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The best new show and the worst new show this fall have a lot in common.

"This Is Us" and "Pitch" both come to us from creator/executive producer Dan Fogelman ("Cars," "Crazy, Stupid, Love") and the 20th Century Fox Television studio.

Weird, huh?

Both shows are chock full of characters. Both end their pilot episodes with Big Plot Twists that are supposed to come as surprises.

(No spoilers here, so … treading carefully.)

NBC's "This Is Us" tells the parallel stories of five people: a young couple (Mandy Moore and Milo Ventimiglia) who are about to become parents for the first time; a hunky actor (Justin Hartley) who's successful but unfulfilled by the lame sitcom in which he stars; his sister (Chrissy Metz), who's struggling with her weight and her life; and a successful young family man (Sterling K. Brown) whose world is upended when he meets his birth father for the first time.

These characters feel real. Relatable. Sympathetic. Their stories are compelling. They interact in unexpected ways.

The Big Plot Twist in "This Is Us" feels right. And it sets up what could be an outstanding series.

Fogelman said he created the show in response to feeling that "the world has grown more cynical."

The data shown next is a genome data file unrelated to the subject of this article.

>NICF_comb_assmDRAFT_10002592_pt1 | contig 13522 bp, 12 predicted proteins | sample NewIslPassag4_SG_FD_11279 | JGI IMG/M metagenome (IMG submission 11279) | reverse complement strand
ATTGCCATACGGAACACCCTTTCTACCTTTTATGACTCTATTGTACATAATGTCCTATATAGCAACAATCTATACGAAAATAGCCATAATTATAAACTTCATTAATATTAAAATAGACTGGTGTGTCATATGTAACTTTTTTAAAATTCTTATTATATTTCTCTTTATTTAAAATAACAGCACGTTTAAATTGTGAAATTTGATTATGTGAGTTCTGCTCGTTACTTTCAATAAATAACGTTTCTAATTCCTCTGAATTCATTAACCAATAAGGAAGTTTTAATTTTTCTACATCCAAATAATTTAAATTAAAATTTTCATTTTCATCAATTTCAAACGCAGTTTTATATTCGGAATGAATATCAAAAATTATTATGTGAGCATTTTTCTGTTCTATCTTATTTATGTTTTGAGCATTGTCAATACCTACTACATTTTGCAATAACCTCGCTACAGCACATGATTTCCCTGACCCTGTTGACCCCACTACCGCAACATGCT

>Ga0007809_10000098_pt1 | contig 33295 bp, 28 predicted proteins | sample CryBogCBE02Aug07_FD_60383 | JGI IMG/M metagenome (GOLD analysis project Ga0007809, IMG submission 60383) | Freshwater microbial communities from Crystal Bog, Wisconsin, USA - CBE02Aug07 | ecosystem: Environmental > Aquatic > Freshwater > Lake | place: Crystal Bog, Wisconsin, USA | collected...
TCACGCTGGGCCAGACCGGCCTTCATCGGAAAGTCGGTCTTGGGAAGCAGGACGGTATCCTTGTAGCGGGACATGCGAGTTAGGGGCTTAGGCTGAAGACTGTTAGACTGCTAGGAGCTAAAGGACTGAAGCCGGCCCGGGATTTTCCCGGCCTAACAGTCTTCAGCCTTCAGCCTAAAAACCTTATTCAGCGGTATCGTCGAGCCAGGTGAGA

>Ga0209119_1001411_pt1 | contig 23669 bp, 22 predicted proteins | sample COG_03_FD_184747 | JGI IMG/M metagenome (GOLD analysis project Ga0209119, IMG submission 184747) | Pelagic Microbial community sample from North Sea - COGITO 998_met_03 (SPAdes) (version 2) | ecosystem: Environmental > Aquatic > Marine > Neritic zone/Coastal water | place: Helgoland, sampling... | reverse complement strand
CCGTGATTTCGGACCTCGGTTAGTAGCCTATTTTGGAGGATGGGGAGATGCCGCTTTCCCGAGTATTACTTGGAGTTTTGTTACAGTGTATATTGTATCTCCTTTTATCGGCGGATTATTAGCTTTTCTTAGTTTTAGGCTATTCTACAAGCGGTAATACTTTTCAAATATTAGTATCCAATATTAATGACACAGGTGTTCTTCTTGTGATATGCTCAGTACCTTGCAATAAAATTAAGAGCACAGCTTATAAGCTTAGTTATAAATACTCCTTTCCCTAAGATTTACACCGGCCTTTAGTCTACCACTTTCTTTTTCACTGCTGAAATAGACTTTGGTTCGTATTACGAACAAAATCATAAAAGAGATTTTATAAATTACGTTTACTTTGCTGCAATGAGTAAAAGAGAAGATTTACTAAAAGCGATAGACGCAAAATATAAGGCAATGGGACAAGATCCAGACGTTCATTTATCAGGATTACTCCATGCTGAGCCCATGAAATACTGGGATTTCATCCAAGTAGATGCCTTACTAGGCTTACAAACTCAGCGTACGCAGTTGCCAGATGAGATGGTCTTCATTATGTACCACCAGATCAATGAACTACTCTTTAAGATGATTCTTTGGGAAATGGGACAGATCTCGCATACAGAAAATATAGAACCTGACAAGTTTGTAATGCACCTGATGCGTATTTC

"Maybe it's the right place, right time for a show that has a little bit of hope and optimism and can make you cry, make you feel — but also make you feel good," he said.

And yet Fox's "Pitch" is filled with cynical characters who undercut what's supposed to be an inspirational series. This show, which Fogelman co-created with Rick Singer, feels phony from the get-go.

The characters are caricatures. The premise is ludicrous. And the Big Plot Twist is manipulative, derivative and gob-smackingly stupid.

The problem is not that the series asks you to suspend disbelief by accepting the premise of the first woman being called up to play Major League Baseball — Ginny Baker (Kyle Bunbury) is a pitcher for the San Diego Padres. The problem is everything that goes with it.

Ginny is sort of surly and unpleasant — and the attempt to cast her as the female Jackie Robinson is overplayed. Mark-Paul Gosselaar is woefully miscast as one big cliché of a team captain/catcher. The team manager (Dan Lauria), the general manager (Mark Consuelos) and Ginny's agent (Ali Larter) are similarly cartoonish.

The inclusion of various Fox Sports personalities makes it look and feel like an advertisement for Fox's baseball coverage.

"It's about breaking the glass ceiling," Larter insisted. "It's about being whatever you want to be in this world."

Good intentions, certainly, but "Pitch" is one big swing and a miss.

Twitter: @ScottDPierce